Legal Ethics Opinion 1490

Zealous Representation: Attorney's Disclosure of Opposing Party's
Fraud on the Court to the Detriment of His Client

You have presented a hypothetical situation in which an attorney
serves as house counsel for an insurance company.  As such, the
attorney has been designated to defend an individual client in a
personal injury cause of action wherein the plaintiff alleges
that he was permanently injured as a result of the automobile
accident.  You state that liability is rather clear in that the
accident occurred when the client, who was the operator of a
truck, apparently made a left turn in front of the plaintiff, who
was the operator of a motorcycle coming from the opposite
direction.  The plaintiff's treating physician and the physician
who examined him pursuant to an independent medical examination
[IME] have both opined that the plaintiff suffers from a
permanent partial disability as a result of the accident.

The plaintiff has identified himself as "A" in the style of the
motion for judgment.  In response to one of house counsel's
interrogatories, however, the plaintiff has identified himself as
"[A], a/k/a [B]" and indicated that his social security number
(SSN) is "X".  You state that there is absolutely no similarity
between name A and name B.  Further, you state that subpoenaed
records from one of plaintiff's prior employers indicate that the
plaintiff was known only as B and that his SSN was "Y", a number
completely different from X.

You indicate that when the attorney initially inquired of the
plaintiff, during his oral deposition, as to why he is known by
two completely dissimilar names, the plaintiff refused to answer
pursuant to his counsel's instruction.  However, pursuant to an
order of court that he answer that inquiry, the plaintiff
indicated to the attorney at a subsequent deposition that his
legal name is B and that he only assumed name A after he lost his
license to operate a motor vehicle in Virginia following several
convictions for driving under the influencdicated that, in this
way, he could continue to operate a motor vehicle.  A perusal of
the plaintiff's Virginia driver's license indicated that his name
was A and that his SSN was X.

The attorney then asked plaintiff how he had obtained a driver's
license indicating name A and incorrect SSN X.  The plaintiff
stated that subsequent to losing his driver's license, he applied
for another driver's license from the Division of Motor Vehicles
using name A, which had been the legal name of a deceased
relative, and SSN X, which had been the correct SSN of another
deceased relative.  Further complicating matters, the plaintiff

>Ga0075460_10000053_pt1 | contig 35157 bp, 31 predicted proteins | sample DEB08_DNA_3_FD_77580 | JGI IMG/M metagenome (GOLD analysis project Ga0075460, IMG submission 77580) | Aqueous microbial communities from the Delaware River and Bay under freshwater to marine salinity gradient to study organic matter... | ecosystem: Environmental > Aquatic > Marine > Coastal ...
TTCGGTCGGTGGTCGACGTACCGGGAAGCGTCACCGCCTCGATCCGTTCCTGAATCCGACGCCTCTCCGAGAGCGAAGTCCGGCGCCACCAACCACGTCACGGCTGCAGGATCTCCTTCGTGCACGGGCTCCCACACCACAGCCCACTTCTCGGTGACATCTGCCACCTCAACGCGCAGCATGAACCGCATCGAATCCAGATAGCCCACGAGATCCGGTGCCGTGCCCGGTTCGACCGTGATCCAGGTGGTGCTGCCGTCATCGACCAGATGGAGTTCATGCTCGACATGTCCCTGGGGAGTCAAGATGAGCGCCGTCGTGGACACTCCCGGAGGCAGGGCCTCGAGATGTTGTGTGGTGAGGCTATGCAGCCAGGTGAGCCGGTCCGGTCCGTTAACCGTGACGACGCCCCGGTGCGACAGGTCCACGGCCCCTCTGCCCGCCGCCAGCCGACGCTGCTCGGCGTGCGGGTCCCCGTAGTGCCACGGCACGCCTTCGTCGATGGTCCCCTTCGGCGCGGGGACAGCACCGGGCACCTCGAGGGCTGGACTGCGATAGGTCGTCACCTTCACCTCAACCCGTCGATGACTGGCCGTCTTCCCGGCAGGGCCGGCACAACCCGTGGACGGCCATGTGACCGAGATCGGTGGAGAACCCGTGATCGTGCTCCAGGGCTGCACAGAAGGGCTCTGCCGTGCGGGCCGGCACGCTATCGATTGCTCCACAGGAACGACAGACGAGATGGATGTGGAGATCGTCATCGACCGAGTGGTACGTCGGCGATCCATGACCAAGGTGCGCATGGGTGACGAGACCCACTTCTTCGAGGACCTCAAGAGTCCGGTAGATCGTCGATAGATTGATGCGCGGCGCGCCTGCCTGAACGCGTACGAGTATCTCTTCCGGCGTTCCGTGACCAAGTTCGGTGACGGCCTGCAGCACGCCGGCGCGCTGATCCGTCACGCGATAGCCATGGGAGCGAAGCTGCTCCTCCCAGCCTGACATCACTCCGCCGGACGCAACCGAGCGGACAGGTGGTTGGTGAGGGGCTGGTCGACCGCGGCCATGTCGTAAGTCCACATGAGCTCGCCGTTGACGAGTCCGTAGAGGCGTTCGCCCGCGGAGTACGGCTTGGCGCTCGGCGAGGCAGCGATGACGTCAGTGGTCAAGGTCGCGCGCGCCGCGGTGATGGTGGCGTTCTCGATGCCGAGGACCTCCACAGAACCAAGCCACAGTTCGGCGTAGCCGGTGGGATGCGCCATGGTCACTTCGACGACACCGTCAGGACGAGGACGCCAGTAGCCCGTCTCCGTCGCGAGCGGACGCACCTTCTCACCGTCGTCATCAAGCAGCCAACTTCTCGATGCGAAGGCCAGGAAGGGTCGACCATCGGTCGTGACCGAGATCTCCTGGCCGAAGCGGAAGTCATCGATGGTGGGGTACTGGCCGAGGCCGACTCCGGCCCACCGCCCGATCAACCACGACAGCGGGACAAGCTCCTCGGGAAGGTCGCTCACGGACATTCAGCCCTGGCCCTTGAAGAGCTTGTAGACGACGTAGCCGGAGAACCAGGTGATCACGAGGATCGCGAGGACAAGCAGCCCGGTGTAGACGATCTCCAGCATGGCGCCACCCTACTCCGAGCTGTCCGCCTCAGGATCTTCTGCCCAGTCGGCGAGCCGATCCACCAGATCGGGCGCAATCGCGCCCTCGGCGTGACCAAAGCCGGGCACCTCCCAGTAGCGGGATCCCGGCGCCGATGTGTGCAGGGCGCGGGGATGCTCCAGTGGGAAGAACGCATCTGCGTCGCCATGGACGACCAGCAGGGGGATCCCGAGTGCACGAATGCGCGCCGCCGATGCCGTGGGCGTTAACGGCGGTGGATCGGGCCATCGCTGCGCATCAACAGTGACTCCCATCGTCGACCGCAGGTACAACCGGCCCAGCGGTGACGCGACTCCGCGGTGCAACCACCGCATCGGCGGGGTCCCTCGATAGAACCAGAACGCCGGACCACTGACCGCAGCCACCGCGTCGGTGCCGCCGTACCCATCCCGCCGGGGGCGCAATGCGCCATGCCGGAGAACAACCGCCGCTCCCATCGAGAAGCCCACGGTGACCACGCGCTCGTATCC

indicated that he had recently been charged with several traffic
offenses, including a DUI, while carrying the false driver's
license and that he had appeared in court to answer these charges
under assumed name A and incorrect SSN X.

Finally, you advise that, immediately following this deposition,
plaintiff's counsel approached the attorney with an offer to
settle the matter for mere nuisance value in exchange for an
agreement by the attorney not to inform the proper authorities of
the circumstances of the plaintiff's false driver's license or of
plaintiff's recent appearances in traffic court under his assumed
name A.  The attorney told plaintiff's counsel that he would
agree to do nothing at that time and the matter was continued
generally on the court's docket.

You have asked the committee to opine whether, under the facts of
the inquiry, it is proper for the attorney to advise his client
to settle for nuisance value pursuant to an agreement by the
attorney not to inform the authorities of the circumstances of
plaintiff's false identity or of plaintiff's appearances in
traffic court under that assumed name.  You also inquire whether
the attorney would violate his fiduciary duty to his client if he
does not advise his client to settle on the plaintiff's terms.

The appropriate and controlling Disciplinary Rules related to
your inquiry are DR 7-102(A)(3), (7) and (8) which state all not
conceal or knowingly fail to disclose that which he is required
by law to reveal, shall not counsel or assist his client in
conduct that the lawyer knows to be illegal or fraudulent, and
shall not knowingly engage in other illegal conduct or conduct
contrary to a Disciplinary Rule; and DR 7-102(B)(1) which
mandates that a lawyer who receives information clearly
establishing that a person other than his client has perpetrated
a fraud upon a tribunal shall promptly reveal the fraud to the

The committee opines that since the plaintiff has admitted his
use of a false name and SSN at both a deposition and appearances
in traffic court, the attorney has received information clearly
establishing that fraud has been committed upon tribunals.  SeeLEO #1451 (depositions are included within the definition of
"tribunal").  Thus, the committee is of the opinion that it is
incumbent upon the attorney to promptly reveal the fraud to the
tribunal under the mandate of DR 7-l02(B)(l).  See also LEO #l33l
(lawyer may not, by omission or commission, permit the court to
believe his client's true identity is a false name assumed by the

Finally, the committee is of the view that the attorney does not
violate his fiduciary duty to his client by advising him not to
settle according to the plaintiff's terms.  By counseling him not
to enter into a potentially illegal agreement, the attorney acts
in a manner consistent with the best interests of the client and
with his duty to the legal system. See EC 7-16.

Committee Opinion
October 19, 1992